Blizzard Entertainment, a division of Activision Blizzard Inc., was one of the earliest game publishers to embrace eSports. Long before livestreaming channels like Twitch (which Amazon purchased for $1 billion in 2014) catapulted professional video gaming to record audience numbers; Blizzard was organically launching small StarCraft tournaments to help foster gaming communities.
According to Kim Phan, senior manager of eSports at Blizzard Entertainment, these small gaming communities led to larger and larger tournaments and events, which are now popping up all over the world.
“eSports was new and exciting and we loved it, so there was never any question about whether we would carry our eSports commitment over to StarCraft II and other games,” Phan says. “We believe that eSports isn’t limited to the professional scene—eSports is for everyone. It encompasses large-scale events like the Road to BlizzCon and the World Championships as well as the countless community-run tournaments that take place each year.”
The annual BlizzCon convention, which takes place Nov. 6-7 at the Anaheim Convention Center, attracts over 25,000 community members from around the world. The convention features StarCraft II, Hearthstone, World of Warcraft, and Heroes of the Storm world championships, all with matched livestreamed in high definition at www.blizzcon.com. The entire convention, including the eSports tournaments, is available on AT&T/DirecTV pay-per-view for $40.
“We see eSports as one of the best ways we can support our player community,” Phan says. “People don’t just enjoy playing games, they also like being immersed within the culture. That includes enjoying an entertaining streamer on Twitch, meeting people who share their interests at BlizzCon, and watching eSports, where the most skilled players in the world compete for fame and fortune.”
Over $3.45 million is up for grabs to eSports teams as they compete in the Road to BlizzCon tournaments across four games with an additional $1.25 million available to the top players at BlizzCon 2015. Each game has its own qualification path to BlizzCon, with thousands of players participating in the earlier qualification rounds through a partnership with ESL (a company that recently was acquired by Danish media company Modern Times Group for $87 million).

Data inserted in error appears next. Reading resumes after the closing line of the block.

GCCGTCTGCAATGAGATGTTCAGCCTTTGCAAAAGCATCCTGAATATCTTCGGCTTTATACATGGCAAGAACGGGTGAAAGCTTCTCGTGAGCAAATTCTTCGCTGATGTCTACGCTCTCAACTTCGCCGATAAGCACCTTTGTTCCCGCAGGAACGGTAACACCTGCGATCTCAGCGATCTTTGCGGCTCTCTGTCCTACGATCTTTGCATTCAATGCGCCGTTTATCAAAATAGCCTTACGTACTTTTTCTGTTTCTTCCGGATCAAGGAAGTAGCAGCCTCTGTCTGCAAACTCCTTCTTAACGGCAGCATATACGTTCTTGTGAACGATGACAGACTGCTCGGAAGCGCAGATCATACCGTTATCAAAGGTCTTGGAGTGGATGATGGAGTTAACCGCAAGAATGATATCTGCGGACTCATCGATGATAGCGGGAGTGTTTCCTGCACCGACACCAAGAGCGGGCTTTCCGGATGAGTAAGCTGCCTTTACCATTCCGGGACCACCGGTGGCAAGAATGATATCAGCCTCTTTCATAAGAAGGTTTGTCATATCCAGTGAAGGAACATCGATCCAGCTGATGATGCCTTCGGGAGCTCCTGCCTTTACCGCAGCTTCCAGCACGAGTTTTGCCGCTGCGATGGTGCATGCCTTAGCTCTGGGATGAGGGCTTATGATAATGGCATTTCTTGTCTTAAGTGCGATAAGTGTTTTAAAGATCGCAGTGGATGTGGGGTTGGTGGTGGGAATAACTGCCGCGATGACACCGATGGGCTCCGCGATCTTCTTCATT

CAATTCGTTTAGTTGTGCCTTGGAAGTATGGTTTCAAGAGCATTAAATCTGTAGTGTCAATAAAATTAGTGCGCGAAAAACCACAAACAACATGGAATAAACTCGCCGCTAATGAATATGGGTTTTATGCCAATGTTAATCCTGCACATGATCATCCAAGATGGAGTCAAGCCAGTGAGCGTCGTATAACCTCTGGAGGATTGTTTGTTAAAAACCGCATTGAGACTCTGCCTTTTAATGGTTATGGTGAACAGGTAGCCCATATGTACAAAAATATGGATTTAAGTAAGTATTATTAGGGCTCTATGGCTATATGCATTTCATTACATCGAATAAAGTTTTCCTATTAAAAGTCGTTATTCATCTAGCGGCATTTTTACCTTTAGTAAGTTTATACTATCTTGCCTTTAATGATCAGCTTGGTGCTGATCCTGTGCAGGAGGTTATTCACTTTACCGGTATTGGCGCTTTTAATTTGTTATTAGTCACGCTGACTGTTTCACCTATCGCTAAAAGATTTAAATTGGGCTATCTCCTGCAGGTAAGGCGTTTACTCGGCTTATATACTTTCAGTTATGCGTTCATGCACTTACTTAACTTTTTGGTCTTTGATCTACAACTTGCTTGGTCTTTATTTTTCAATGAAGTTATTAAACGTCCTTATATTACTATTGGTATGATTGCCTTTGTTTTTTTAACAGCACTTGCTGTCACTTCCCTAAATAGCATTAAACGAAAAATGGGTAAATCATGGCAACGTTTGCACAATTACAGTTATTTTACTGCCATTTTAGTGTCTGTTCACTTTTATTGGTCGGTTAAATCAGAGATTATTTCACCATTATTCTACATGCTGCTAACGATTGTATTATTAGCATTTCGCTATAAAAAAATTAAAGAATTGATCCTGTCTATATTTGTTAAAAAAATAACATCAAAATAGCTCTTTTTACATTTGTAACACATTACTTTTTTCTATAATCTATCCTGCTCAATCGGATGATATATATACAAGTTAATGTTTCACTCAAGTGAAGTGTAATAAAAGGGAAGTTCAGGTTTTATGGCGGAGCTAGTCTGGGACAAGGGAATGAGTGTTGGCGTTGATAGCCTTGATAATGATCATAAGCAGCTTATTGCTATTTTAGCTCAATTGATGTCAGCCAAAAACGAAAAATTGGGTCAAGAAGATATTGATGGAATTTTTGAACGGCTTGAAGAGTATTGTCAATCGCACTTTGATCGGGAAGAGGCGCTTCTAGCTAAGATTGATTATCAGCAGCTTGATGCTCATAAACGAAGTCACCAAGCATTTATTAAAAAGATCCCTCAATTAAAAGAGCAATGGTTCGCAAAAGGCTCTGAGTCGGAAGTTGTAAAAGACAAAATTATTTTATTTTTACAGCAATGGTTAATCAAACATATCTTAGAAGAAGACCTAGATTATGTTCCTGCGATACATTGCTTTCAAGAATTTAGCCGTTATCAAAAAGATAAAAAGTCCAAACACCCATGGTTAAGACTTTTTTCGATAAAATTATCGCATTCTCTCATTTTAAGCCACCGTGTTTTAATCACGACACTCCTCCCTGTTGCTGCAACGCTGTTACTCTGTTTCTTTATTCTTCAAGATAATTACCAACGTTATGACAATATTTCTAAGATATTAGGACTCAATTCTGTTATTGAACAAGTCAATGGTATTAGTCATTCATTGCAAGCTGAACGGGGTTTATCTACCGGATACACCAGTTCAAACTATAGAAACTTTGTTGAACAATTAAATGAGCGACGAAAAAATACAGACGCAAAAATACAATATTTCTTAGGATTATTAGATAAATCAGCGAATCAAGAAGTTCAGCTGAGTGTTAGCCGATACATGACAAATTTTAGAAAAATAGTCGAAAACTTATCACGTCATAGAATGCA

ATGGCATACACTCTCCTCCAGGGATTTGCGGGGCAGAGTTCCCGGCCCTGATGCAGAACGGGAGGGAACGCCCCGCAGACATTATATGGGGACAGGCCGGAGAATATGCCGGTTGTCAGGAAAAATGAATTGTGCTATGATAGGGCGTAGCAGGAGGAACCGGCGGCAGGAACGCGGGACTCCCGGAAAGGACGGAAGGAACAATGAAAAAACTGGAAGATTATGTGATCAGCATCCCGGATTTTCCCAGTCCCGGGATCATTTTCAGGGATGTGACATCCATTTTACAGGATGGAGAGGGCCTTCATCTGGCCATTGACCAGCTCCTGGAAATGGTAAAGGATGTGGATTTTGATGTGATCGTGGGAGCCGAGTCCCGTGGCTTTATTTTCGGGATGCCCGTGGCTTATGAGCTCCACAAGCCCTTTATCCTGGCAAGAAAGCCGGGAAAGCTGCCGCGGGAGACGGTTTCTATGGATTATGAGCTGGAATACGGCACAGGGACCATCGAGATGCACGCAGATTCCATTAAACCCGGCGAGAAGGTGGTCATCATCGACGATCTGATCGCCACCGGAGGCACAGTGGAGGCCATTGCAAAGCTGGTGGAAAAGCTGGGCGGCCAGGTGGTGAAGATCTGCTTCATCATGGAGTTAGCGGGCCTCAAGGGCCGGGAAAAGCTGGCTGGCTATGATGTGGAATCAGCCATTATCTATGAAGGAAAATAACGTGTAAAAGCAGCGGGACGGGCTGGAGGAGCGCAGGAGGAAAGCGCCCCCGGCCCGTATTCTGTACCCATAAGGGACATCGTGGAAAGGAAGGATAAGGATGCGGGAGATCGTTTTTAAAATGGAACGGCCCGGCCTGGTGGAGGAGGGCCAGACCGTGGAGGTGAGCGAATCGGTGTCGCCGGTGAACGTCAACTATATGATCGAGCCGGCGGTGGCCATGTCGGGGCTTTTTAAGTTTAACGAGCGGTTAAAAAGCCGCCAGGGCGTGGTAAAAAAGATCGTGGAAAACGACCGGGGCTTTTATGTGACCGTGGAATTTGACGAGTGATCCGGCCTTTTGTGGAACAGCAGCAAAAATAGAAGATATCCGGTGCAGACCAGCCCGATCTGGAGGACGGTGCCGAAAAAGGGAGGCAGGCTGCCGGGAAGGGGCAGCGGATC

“This makes BlizzCon like the Olympics, offering the very best in eSports excellence with the most competitive players from 40+ countries coming to one location to compete across a variety of events,” Phan says. “Last year we had millions of people watch from home, and we’re anticipating millions of viewers again this year.”
Blizzard is setting up its infrastructure for what could be an expanded eSports offering come BlizzCon 2016. The game maker is promoting the new StarCraft II Archon Mode, which adds two versus two gameplay matches, during this year’s convention. StarCraft II shoutcaster John “TotalBiscuit” Bain believes this mode could infuse new excitement within the eSports scene for a game that really started the entire eSports phenomenon in Korea in the late 1990s.
In addition, Blizzard is releasing a new multiplayer game, Overwatch, next year. Phan says Blizzard thinks that title could make for an action-packed competitive eSport as well.
“Overwatch and StarCraft’s Archon Mode are exciting new Blizzard initiatives that will broaden and strengthen the portfolio of Blizzard’s competitive games,” research firm Newzoo CEO Peter Warman says. “It will only add to the self-proclaimed Olympic status of Blizzards’ BlizzCon event that more than ever puts eSports at its center this year.”
Blizzard has taken a new approach to developing its games because of eSports. Phan says traditionally video games are developed for the player, and the core game features are developed with the player in mind. As the eSports scene has grown, developers have considered a new type of game consumer: the spectator.
“eSports game developers have to take into account how the game looks to the spectator, and that introduces a new set of challenges to solve during development: ‘Is the game fun to spectate? Is the most important information communicated to the spectators? Is the user interface designed for a spectator experience?,’” Phan says. “These are the types of new questions that game developers are adapting to if they’re interested in maximizing their games’ eSports potential.”
In addition to changing the way games are created, Blizzard has also embraced the college sports culture and introduced games like Heroes of the Storm and Hearthstone to the mix. Both of these games have received broadcast time on ESPN2 as the best college teams from across the nation competed in leagues this year.
“Since more and more college students have been participating in eSports, the time is right to provide college gamers with the opportunity to compete, just as they would in collegiate athletics,” Phan says. “We’ve had tremendous success with Heroes of the Dorm and the Collegiate Hearthstone Championship. College sports help students pay for tuition, build teamwork and communication skills, and create lasting memories. We believe eSports has the same power, and our collegiate tournaments aim to bring positive experiences like these to all Blizzard gamers in college.”
While BlizzCon is the pinnacle of Blizzard eSports, and one of the key global eSports events (along with Valve’s The International and Riot Games’ League of Legends World Championship), Blizzard continues to build out its base of players and its worldwide audience to keep fans engaged year-round.
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